Even though I did not end up going the route of institutional funding with Happy Family, I still strongly considered it at many points on my entrepreneurial path. In fact, I most likely would have signed with a private equity firm during one of the (many) times when I felt desperate if funding had not serendipitously fallen into place. Below are the three biggest pros of funding your small business with institutional help:
Venture Capital firms and private equity funds have many advantageous relationships with all sorts of people who can be a resource to you. Often times, these relationships can be very good and propel your business in a way that you could not propel it on your own. These relationships are a natural outcome of the business that VCs are in: they invest in small companies for a living, and they do it with people that they know and trust.
In so many ways, this really works. For example, a VC-funded company could reach out to the owner of a supermarket chain that they have a relationship with through the VC and get prime shelf placement at that chain, giving that brand a competitive advantage over other, more established brands. Happy did not have this type of support. Of course, the process would have gone a lot faster if we had been able to leverage a VC relationship.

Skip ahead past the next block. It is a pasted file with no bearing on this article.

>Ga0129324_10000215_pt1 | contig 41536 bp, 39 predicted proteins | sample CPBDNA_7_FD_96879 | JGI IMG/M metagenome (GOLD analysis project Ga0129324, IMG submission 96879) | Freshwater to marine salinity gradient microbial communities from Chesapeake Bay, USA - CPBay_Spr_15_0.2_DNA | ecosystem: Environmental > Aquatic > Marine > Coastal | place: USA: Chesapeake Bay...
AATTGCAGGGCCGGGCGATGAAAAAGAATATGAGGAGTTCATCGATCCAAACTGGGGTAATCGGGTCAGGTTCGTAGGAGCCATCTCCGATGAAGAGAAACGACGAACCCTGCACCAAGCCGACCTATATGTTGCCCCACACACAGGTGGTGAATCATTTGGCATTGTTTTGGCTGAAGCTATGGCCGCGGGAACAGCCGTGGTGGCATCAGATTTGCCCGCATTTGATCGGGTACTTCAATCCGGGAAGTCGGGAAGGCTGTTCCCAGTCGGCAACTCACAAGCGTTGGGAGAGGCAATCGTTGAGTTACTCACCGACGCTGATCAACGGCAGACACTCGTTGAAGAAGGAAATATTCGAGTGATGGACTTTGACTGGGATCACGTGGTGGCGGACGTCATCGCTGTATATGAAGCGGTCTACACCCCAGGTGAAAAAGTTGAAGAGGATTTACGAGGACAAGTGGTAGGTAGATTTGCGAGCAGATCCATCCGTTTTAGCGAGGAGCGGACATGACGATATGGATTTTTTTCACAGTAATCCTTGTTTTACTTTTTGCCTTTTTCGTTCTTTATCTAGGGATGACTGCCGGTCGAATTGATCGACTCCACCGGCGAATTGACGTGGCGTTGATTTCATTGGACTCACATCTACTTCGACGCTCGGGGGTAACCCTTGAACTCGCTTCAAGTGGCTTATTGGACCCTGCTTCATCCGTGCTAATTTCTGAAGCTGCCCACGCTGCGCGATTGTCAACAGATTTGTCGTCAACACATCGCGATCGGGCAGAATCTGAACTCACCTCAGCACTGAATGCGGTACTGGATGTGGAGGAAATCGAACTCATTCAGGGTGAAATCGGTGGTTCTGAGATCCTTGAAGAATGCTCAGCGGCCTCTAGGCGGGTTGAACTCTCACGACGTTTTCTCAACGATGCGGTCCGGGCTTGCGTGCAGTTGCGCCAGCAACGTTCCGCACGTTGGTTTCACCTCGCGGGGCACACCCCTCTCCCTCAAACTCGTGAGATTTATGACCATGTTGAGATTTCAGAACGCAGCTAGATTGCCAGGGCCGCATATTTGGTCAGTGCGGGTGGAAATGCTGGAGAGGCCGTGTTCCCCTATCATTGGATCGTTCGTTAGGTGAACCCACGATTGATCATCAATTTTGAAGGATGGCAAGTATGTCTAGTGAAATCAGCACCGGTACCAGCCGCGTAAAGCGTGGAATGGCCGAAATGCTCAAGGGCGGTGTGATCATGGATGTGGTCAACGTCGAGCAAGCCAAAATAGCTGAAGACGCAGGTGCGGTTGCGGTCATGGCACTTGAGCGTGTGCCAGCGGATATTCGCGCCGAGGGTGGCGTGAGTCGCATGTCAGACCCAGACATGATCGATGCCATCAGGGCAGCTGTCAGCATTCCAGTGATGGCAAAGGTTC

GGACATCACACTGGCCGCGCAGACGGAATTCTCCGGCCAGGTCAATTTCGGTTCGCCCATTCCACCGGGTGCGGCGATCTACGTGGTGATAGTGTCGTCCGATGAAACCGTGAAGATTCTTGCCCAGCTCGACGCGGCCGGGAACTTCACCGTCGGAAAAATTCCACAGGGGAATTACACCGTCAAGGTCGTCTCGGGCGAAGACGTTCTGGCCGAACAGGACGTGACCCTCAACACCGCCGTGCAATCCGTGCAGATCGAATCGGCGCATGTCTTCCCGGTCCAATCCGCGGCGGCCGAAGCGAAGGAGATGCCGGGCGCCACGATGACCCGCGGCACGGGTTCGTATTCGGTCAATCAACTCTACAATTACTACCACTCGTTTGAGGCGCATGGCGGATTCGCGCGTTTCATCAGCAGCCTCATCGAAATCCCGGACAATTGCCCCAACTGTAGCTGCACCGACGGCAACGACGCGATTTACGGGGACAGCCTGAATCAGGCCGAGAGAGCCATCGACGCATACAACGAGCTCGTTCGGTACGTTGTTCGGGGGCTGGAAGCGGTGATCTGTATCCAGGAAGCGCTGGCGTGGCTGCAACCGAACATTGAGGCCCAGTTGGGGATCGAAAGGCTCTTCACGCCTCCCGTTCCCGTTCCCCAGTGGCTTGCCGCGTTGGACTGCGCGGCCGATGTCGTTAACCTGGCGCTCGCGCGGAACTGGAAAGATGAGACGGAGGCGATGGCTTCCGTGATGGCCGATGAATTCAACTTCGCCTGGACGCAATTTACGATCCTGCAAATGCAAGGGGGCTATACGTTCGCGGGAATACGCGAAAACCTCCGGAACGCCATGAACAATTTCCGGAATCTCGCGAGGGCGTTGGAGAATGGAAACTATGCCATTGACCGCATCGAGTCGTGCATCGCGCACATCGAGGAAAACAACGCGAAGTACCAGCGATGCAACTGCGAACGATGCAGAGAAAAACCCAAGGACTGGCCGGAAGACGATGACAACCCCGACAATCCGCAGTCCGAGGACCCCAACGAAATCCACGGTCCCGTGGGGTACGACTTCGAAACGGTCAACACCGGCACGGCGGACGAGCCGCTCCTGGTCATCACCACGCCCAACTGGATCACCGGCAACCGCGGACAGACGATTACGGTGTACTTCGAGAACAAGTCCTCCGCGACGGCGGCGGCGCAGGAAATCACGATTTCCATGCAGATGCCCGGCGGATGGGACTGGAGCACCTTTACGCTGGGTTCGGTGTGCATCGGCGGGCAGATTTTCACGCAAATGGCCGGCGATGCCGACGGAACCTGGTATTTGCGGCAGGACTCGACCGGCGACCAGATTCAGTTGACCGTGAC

Venture Capitalists know what they're doing. They know what works because they've done it before with so many businesses. As an entrepreneur, you think your business is special, that it's different; but no matter how special the product or service is, VCs and private equity funds see your company as just another business to grow, another problem to solve. Because they've seen so many businesses play out their stories, they have been able to identify patterns (especially patterns that you may not be aware of) and apply those patterns to your business. Experience is valuable, and to be able to apply that to your business can help it grow healthily.
VCs and private equity funds are 100% dedicated to seeing you succeed because that's how they earn a living. Ultimately, money is their bottom line, and they are there to make sure they get a financial return on their investment. This financial goal gives you, the entrepreneur, a focused and very disciplined approach to making the most fiscally sound decisions. Of course, when you sign with a VC/private equity fund, you may also sign away some of your control in the name of fiscal conservatism; but you also ensure that your business has a strong safety net to continue to be viable.